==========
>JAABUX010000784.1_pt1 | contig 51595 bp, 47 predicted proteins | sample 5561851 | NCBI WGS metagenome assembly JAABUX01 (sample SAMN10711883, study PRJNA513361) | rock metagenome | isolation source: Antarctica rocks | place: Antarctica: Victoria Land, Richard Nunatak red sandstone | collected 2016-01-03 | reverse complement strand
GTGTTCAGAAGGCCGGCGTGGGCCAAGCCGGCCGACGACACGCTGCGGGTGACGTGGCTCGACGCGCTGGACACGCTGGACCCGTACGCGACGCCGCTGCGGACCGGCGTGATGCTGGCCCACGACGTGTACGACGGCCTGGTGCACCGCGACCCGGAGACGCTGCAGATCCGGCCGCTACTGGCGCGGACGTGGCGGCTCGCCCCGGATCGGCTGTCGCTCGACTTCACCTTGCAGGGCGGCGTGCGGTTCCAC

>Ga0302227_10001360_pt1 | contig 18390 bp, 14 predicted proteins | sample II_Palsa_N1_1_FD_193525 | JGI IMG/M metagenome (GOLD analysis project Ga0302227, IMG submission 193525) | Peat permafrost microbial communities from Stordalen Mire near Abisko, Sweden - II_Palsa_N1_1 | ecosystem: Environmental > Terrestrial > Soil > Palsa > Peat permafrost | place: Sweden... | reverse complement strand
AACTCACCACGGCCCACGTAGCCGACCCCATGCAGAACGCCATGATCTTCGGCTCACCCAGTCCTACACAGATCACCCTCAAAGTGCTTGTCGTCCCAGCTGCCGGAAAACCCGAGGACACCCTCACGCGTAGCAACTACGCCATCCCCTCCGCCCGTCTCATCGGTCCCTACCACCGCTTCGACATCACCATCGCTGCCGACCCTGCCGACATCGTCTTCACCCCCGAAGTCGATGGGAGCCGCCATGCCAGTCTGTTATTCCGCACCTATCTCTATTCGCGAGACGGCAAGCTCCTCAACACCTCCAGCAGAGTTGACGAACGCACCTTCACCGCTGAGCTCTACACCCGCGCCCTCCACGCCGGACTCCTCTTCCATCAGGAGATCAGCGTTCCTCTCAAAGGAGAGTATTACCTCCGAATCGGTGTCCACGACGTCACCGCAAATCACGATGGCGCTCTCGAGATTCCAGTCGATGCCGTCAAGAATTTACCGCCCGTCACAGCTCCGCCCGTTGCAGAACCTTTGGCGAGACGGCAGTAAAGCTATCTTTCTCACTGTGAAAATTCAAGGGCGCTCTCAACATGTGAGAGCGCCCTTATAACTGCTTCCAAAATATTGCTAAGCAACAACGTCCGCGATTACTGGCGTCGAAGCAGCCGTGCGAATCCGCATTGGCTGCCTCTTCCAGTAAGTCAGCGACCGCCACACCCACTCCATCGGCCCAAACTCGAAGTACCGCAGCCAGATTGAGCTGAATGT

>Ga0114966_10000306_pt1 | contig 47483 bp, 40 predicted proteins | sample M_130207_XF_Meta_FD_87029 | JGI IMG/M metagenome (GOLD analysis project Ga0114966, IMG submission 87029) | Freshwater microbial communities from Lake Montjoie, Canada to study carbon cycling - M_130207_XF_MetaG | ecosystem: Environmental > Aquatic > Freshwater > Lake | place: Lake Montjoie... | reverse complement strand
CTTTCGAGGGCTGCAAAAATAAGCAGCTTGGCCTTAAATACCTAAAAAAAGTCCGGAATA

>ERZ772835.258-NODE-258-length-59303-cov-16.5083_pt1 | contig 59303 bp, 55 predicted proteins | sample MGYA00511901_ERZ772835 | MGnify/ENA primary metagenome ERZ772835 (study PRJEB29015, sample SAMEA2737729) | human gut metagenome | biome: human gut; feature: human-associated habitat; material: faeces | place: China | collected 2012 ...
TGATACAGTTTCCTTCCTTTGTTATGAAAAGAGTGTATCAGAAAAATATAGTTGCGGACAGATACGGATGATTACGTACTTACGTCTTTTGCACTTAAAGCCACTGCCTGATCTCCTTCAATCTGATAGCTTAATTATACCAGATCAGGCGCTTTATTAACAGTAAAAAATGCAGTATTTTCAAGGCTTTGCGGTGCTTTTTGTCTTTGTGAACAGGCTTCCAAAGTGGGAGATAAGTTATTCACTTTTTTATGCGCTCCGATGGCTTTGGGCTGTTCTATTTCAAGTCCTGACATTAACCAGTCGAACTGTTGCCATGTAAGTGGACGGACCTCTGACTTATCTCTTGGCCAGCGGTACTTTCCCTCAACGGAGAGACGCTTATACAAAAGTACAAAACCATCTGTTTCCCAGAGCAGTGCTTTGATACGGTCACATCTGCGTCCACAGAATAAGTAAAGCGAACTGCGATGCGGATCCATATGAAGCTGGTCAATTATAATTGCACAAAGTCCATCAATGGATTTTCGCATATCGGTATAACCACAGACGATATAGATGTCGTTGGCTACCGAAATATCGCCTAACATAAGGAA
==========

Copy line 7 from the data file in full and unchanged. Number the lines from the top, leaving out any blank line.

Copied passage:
>ERZ772835.258-NODE-258-length-59303-cov-16.5083_pt1 | contig 59303 bp, 55 predicted proteins | sample MGYA00511901_ERZ772835 | MGnify/ENA primary metagenome ERZ772835 (study PRJEB29015, sample SAMEA2737729) | human gut metagenome | biome: human gut; feature: human-associated habitat; material: faeces | place: China | collected 2012 ...